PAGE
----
The Bible never uses the word “trinity,” but the Scriptures are full of references to the three persons of God. Let’s look at some Bible verses that shed light on the trinitarian nature of God.
The Scriptures are clear that there are three (persons) who may rightly be called God. Paul’s assertion that “there is but one God” establishes his belief in the one God based on the monotheism of the Old Testament. His reference to “the Father” is not meant to say this one God is the Father only, but that “the Father” is God. Other passages indicate that “the Son” is God and yet other passages indicate that “the Spirit” is God. This is not to suggest that there are three gods (i.e., tritheism) but that each one of the persons may rightly be called God. At the same time, the three are not merely three different names of the one God, as if there are times when the one God is called “Father,” and at other times He is called “the Son,” and yet other times He is called “the Holy Spirit” (i.e., modalism). The Scriptures reveal that there is one God (substance, essence; Greek ousia) in three persons (subsistence; Greek hypostasis).
Summary: While the term “Trinity” is not used in the Bible, the Scriptures clearly reveal that there is one God, and just as clearly, they speak of three who may be rightly called God, and the three each have the characteristics of personhood. The Father, the Son, and the Spirit each possess knowledge, show emotion, demonstrate will. The creedal statement—one God in three persons—is an accurate summary of what the Bible says about the one God who is the Father, the Son, and the Spirit. In short, the doctrine of the Trinity is not imposed upon the texts of Scripture but emerges from what the Scriptures reveal about the one God and the three, who are distinct persons who deserve to be called God.
We teach that there is but one living and true God (Deut. 6:4; Isa. 45:5–7; 1 Cor. 8:4), an infinite, all-knowing Spirit (John 4:24), perfect in all His attributes, one in essence, eternally existing in three Persons—Father, Son, and Holy Spirit (Matt. 28:19; 2 Cor. 13:14)—each equally deserving worship and obedience.
There are no texts in the Old Testament that explicitly teach the Trinity. There are texts that can be seen as indications of, and which are in harmony with, the doctrine of the Trinity.
Then God said, “Let Us make man in Our image, according to Our likeness.”
Then the Lord God said, “Behold, the man has become like one of Us, knowing good and evil.”
“Come, let Us go down and there confuse their language.”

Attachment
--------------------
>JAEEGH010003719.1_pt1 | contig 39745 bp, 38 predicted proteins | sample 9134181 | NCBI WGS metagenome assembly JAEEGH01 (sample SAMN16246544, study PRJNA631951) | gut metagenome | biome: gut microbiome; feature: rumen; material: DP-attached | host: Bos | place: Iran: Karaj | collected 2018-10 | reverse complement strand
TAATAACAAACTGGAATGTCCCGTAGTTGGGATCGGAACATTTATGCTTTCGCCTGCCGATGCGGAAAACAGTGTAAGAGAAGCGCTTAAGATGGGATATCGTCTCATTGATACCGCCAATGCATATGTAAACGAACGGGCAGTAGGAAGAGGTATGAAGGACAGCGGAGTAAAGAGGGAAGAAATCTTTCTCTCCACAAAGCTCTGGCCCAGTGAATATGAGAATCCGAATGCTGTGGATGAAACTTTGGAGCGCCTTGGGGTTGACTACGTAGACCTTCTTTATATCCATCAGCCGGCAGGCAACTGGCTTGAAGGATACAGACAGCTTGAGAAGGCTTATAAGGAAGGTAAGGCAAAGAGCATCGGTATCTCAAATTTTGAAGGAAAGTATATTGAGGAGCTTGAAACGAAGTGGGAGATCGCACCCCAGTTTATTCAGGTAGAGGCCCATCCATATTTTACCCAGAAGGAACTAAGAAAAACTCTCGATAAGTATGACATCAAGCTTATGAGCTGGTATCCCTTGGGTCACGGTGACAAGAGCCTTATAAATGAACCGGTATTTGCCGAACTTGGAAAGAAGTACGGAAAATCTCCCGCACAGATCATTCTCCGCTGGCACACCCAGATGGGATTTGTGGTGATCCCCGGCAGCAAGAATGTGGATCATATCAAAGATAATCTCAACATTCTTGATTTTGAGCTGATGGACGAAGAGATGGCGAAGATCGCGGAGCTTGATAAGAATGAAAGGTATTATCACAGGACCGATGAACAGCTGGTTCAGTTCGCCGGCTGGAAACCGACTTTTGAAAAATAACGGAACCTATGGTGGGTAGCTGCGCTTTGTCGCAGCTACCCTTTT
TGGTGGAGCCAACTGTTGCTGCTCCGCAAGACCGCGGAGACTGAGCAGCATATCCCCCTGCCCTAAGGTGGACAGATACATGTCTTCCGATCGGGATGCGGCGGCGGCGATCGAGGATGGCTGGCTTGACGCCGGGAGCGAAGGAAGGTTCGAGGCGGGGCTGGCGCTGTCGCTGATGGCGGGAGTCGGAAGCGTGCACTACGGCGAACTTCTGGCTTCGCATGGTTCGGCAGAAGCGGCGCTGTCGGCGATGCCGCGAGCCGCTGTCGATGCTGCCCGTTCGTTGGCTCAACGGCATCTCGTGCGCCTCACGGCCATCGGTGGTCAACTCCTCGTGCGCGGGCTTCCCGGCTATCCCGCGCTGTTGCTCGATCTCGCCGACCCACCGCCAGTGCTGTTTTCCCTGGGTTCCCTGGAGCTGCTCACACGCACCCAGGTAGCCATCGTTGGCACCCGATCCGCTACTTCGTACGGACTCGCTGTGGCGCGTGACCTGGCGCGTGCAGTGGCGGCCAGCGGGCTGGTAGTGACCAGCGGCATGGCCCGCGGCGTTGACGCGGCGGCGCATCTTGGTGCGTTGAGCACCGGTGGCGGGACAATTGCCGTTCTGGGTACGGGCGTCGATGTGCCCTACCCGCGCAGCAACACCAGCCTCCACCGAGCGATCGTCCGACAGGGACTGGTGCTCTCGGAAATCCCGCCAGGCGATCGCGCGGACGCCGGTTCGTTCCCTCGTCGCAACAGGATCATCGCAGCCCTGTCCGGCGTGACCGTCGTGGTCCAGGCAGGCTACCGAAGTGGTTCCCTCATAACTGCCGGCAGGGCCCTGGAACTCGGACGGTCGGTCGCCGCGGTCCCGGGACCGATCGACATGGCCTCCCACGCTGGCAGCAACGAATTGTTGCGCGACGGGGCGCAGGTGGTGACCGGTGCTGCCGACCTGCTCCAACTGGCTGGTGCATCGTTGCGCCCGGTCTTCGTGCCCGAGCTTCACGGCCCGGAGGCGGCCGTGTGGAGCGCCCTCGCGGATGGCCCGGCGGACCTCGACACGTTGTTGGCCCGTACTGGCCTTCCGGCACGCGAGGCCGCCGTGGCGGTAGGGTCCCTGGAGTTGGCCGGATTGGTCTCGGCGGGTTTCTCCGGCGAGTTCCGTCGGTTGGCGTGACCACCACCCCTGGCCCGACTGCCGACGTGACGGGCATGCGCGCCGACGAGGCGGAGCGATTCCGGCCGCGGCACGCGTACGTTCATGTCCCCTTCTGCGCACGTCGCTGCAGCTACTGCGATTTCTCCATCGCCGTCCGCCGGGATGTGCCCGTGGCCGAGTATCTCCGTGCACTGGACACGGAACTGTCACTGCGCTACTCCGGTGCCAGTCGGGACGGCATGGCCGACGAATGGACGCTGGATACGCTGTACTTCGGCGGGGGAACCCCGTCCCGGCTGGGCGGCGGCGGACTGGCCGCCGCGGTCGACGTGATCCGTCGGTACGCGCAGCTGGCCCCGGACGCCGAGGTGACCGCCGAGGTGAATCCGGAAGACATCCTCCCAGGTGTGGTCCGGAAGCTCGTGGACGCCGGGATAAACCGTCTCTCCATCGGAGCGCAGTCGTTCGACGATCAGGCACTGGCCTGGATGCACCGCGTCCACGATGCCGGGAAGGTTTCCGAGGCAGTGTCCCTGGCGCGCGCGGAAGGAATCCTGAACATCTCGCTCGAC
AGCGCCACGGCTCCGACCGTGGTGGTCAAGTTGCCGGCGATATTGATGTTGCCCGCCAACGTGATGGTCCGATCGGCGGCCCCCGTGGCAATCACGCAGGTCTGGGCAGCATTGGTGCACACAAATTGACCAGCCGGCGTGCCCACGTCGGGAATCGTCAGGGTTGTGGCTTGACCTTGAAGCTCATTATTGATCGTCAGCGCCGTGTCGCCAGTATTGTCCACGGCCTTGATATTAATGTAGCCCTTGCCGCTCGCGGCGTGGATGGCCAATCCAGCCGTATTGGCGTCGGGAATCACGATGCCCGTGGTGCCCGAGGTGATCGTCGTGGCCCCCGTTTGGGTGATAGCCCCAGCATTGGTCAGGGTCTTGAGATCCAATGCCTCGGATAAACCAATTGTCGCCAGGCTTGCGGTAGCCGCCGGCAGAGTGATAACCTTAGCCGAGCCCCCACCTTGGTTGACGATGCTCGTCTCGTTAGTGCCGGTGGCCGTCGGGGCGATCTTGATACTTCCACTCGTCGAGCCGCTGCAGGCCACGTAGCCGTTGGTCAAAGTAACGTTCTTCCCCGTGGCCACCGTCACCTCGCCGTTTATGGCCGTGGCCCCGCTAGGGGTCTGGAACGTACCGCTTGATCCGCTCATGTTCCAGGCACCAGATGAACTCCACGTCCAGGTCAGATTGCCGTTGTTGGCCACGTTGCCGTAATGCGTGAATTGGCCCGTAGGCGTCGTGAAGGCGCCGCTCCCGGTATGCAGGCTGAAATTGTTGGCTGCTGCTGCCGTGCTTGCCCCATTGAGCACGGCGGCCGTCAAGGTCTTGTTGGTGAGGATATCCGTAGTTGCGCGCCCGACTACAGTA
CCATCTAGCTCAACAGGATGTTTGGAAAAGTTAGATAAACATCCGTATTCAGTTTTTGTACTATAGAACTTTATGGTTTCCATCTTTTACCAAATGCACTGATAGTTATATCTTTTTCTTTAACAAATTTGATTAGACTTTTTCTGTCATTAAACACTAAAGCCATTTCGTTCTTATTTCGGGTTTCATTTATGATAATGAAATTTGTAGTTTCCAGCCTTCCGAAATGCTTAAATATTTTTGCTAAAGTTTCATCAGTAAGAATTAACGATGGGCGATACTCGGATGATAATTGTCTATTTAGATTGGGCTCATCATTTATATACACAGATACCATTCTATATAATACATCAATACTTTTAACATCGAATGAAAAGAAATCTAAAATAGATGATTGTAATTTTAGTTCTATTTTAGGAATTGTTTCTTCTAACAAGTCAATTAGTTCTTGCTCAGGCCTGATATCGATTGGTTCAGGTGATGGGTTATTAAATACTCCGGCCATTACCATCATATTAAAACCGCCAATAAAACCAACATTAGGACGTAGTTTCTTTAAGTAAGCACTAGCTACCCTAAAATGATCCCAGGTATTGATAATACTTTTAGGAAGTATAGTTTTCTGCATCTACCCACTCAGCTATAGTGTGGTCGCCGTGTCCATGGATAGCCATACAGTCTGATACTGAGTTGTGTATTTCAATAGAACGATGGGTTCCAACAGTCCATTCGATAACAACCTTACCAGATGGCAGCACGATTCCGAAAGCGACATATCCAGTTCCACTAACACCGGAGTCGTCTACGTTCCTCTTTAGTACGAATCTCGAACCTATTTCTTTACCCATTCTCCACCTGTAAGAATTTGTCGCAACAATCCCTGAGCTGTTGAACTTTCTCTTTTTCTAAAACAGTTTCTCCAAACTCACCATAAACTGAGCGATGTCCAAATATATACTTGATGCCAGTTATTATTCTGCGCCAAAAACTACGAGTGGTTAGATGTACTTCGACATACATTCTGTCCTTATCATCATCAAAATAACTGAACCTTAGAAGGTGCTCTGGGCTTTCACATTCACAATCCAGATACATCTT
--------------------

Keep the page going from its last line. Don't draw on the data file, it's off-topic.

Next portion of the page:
Then I heard the voice of the Lord, saying, “Whom shall I send, and who will go for Us?”
In Genesis 1:26 God is speaking and the Hebrew text uses a first-person plural verb to describe that speaking, in the expression “Let Us make.” Also, God uses a plural pronoun “Our” when He refers to the “image” in which He is making man. Again, in Genesis 11:7 God uses a first-person plural verb: “let Us go down.” In both Genesis 3:22 and Isaiah 6:8 God uses a plural pronoun (“Us”) to refer to Himself. As noted in the name “Elohim,” these plurals may be indications of majesty and intensity, but with the clearer revelation of the Trinity given in the New Testament these texts seem to reveal a divine acknowledgment of His actual plurality.
The Spirit of the Lord god is upon me,
Because the Lord has anointed me.
In this text the Messiah is speaking. (This text was read by Jesus in the synagogue at Nazareth. On that occasion He affirmed that the prophecy was fulfilled in His ministry [see Luke 4:16–21].) The Messiah is describing His empowerment by the Spirit and His commission by Yahweh. In this text He makes reference to the Lord (Yahweh) and to the Spirit of the Lord (Yahweh) in such a way that these titles may be understood to refer to two distinct entities, both of which are identified by the name Yahweh. If the Messiah is still speaking through verse 8 (“For I, the Lord (Yahweh), love justice”), then He identifies Himself by the name Yahweh. Again, this is an indication of a plurality in God and prepares for the full revelation of the Trinity in the New Testament.
“Go therefore and make disciples of all the nations, baptizing them in the name of the Father and the Son and the Holy Spirit.”
2 Corinthians 13:14
“The grace of the Lord Jesus Christ, and the love of God, and the fellowship of the Holy Spirit, be with you all.”
The references in Scripture to the names (Father, Son, Holy Spirit) and the separate identities indicated (God, Jesus Christ, Holy Spirit) within one verse is significant. These are indications that each name stands for a distinct person and each identity belongs to a distinct person. Consequently, this is indicative of the reality of the Trinity. In these texts the Trinity is not something that is being argued, rather it is simply assumed. These are the kind of texts that were studied and debated by the scholars and bishops of the church in the second through the fourth centuries and those debates led to the orthodox creeds of the church. What the church later succinctly articulated in creeds (such as the Nicene-Constantinopolitan Creed AD 381) is squarely-based on what the church read in the New Testament. In other words, the Trinity was not invented by the framers of the creeds, but it was discerned by them to be the teaching of Scripture.
 John MacArthur and Richard Mayhue, eds., Biblical Doctrine: A Systematic Summary of Bible Truth (Wheaton, IL; Crossway, 2017), 345. Emphasis added.
by Kevin Zuber
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